of apologies for the meanness of his rooms. Notwithstanding his dissolute life, few men were ever more earnest and constant in their advocacy of virtue; and the eloquence and energy with which he delivered his public discourses, sometimes led his parishioners to think he had reformed his morals. On one occasion, he surprised his congregation by a sermon of extraordinary power, uttered with the most serious and impressive voice and gesture; but on leaving the pulpit, with gun in hand, he joined his dogs, and drove to the house of a sporting friend in the neighbourhood, to be ready for the next day's chase. “Lacon” is doubtless a work of great merit, but the germs of many of its ideas may be found in BAcon and other authors, and some of its passages are commonplace in both thought and diction. Mr. Colton's other productions are “A Narrative of the Sampford Ghost,” “Remarks on the Talents of Lord Byron and the Tendencies of Don Juan,” poems entitled “Napoleon,” “The Conflagration of Moscow,” and “Hypocrisy;” and “Modern Antiquity, and other Lyrical Pieces,” published after his death. They are very unequal, and are marked sometimes by a redundancy of epithets, at others by a condensation which renders them unintelligible, and nearly always by a straining after effect and antithesis. One of the finest of his pieces is that beginning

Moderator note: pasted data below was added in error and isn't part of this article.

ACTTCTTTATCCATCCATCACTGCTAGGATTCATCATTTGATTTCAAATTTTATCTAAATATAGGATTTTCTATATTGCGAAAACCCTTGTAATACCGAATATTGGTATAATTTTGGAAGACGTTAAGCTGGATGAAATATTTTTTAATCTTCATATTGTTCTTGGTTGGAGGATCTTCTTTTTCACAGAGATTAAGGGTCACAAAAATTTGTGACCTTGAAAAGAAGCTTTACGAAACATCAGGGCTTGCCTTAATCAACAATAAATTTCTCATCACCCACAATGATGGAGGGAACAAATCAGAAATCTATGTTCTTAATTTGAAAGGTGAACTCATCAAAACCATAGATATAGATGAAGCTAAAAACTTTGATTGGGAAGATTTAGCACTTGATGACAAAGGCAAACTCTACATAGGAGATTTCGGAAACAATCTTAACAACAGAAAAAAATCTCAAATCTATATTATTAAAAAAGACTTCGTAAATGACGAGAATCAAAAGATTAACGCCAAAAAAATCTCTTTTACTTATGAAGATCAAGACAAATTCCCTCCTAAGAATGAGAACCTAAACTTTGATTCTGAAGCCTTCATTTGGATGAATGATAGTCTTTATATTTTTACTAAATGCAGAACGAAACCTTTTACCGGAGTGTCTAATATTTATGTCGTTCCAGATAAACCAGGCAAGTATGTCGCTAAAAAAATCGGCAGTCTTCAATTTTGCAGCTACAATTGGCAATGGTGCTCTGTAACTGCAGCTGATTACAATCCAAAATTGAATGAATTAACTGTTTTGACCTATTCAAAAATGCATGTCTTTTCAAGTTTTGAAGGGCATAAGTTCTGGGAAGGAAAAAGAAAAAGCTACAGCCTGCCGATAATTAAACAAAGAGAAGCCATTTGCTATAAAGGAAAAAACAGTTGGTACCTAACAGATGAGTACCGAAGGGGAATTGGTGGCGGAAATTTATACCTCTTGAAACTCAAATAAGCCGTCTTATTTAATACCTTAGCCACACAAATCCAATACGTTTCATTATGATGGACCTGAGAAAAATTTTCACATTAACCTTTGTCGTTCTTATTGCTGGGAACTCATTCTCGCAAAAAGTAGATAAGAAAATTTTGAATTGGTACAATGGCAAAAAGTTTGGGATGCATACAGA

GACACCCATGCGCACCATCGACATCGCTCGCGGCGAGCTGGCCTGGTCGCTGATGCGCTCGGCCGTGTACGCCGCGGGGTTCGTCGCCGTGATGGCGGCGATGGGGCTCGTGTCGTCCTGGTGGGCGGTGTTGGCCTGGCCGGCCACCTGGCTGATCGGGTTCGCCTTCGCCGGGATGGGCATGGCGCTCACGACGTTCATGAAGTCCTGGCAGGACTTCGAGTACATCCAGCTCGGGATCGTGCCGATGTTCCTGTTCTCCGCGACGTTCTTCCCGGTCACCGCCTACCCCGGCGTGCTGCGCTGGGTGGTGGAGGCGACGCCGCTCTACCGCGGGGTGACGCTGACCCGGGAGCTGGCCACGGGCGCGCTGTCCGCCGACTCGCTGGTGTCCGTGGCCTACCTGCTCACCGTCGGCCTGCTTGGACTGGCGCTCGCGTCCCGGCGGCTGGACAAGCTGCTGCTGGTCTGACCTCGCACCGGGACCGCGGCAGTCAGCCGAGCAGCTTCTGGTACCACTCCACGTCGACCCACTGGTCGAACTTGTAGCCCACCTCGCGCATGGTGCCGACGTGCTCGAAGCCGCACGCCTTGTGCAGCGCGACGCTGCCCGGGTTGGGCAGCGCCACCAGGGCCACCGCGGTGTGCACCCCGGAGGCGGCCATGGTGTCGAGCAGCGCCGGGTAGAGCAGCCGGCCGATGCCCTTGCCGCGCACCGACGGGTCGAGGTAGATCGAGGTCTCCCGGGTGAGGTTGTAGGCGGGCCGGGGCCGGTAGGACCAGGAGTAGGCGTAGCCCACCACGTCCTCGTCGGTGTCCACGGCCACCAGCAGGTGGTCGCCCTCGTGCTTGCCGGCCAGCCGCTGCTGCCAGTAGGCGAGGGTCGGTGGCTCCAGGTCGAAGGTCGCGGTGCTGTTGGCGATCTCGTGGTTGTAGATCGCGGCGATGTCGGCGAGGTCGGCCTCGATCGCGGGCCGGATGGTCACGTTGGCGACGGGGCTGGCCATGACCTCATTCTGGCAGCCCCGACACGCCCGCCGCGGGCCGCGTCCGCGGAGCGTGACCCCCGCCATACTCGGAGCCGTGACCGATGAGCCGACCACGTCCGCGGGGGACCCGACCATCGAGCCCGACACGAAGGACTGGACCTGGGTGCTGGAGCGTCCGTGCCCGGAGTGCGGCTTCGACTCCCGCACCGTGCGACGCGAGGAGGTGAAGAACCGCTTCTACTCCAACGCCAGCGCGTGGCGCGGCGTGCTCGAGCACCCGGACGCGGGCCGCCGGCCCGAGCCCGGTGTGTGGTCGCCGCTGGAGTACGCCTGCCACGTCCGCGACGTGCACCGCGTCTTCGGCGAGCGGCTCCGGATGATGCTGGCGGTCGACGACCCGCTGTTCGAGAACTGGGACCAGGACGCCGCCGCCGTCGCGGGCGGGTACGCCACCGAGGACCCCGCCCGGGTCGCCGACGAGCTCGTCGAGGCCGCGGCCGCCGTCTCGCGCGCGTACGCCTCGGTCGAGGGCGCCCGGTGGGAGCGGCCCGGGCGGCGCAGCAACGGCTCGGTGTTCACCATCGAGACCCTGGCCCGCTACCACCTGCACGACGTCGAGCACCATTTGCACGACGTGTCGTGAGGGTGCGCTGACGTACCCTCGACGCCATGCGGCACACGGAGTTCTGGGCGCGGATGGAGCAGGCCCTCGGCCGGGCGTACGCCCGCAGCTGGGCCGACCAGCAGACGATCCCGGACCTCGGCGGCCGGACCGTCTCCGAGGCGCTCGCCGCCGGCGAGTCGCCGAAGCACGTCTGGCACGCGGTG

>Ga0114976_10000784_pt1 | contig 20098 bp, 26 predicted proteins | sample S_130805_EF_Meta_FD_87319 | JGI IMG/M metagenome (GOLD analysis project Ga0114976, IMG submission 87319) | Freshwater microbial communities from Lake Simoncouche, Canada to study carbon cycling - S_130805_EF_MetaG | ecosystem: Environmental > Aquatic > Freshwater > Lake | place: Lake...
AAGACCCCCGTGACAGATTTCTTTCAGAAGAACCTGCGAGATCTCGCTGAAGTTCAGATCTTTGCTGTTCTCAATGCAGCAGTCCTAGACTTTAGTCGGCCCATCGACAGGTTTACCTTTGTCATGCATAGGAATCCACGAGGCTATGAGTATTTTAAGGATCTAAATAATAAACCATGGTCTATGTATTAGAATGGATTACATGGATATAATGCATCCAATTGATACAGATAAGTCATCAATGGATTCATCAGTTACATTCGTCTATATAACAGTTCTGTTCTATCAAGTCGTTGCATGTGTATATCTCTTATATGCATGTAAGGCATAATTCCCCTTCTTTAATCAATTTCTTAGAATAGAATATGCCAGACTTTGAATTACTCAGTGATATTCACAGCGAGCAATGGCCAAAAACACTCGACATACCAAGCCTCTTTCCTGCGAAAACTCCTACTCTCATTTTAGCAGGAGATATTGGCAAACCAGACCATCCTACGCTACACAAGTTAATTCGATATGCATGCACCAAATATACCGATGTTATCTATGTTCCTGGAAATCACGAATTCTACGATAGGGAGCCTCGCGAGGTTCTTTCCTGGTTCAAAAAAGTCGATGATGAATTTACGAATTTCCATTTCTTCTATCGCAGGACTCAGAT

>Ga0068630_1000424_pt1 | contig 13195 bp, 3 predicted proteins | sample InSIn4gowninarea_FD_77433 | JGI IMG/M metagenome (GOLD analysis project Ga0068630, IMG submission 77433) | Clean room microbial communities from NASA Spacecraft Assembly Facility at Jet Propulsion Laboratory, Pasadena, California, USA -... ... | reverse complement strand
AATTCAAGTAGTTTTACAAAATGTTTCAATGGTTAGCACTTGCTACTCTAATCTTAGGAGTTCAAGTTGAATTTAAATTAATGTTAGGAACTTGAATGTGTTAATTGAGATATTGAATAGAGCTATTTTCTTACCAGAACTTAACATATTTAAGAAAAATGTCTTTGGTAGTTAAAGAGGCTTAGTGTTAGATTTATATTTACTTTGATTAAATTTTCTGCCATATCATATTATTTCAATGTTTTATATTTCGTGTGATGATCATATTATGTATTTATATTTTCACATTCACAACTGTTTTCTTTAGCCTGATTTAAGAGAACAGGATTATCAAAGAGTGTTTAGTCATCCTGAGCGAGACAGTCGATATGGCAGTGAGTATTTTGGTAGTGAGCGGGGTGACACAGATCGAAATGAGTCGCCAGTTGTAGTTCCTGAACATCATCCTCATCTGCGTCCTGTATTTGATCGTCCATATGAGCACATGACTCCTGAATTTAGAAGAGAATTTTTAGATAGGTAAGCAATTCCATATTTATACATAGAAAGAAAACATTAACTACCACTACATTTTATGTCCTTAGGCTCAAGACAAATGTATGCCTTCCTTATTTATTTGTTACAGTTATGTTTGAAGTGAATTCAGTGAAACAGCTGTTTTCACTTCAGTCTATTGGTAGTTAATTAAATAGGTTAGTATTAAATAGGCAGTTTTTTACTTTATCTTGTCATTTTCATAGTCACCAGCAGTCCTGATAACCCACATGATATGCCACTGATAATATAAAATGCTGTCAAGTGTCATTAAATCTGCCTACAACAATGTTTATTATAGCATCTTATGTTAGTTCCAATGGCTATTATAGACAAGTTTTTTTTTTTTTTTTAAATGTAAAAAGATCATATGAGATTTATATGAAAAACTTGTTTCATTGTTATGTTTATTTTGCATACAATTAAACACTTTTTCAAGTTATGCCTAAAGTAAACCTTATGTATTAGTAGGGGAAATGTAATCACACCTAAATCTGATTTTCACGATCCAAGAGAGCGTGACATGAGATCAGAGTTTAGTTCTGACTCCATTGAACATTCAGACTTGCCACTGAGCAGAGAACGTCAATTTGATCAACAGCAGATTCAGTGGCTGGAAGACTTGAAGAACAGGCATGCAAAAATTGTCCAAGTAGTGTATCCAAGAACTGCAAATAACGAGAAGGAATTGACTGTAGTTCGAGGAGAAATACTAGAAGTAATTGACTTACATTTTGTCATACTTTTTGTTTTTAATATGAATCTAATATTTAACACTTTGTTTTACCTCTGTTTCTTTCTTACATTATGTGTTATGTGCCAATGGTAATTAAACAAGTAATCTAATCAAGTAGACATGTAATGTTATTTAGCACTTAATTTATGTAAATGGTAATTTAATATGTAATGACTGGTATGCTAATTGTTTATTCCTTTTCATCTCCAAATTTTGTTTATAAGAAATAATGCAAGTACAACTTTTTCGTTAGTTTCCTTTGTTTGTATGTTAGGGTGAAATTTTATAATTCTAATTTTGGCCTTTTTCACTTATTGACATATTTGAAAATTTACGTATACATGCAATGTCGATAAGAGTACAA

“How long shall man’s imprison'd spirit groan 3”
which was written but a few weeks before he entered unbidden the presence of Him of whose laws he was so conspicuous a teacher and violator. Mr. Colton's political writings are among the most powerful and original essays in the language, but they were on subjects of temporary interest, and are forgotten. No work of its kind ever attracted more universal or lasting regard than “Lacon;” but with a perversity of judgment not without parallel in the histories of men of genius, he regarded “Hypocrisy” as the most perfect and endur
ing of his productions,
THE CONFLAGRATION OF MOSCOW.
HER royal nest the Russian eagle fires,
Blaze on, ye gilded domes and turrets high,
A fiery dungeon, where he hoped a throne.
Blaze on thou costliest, proudest sacrifice
From pine-ploughed Baltic, to that ice-bound coast,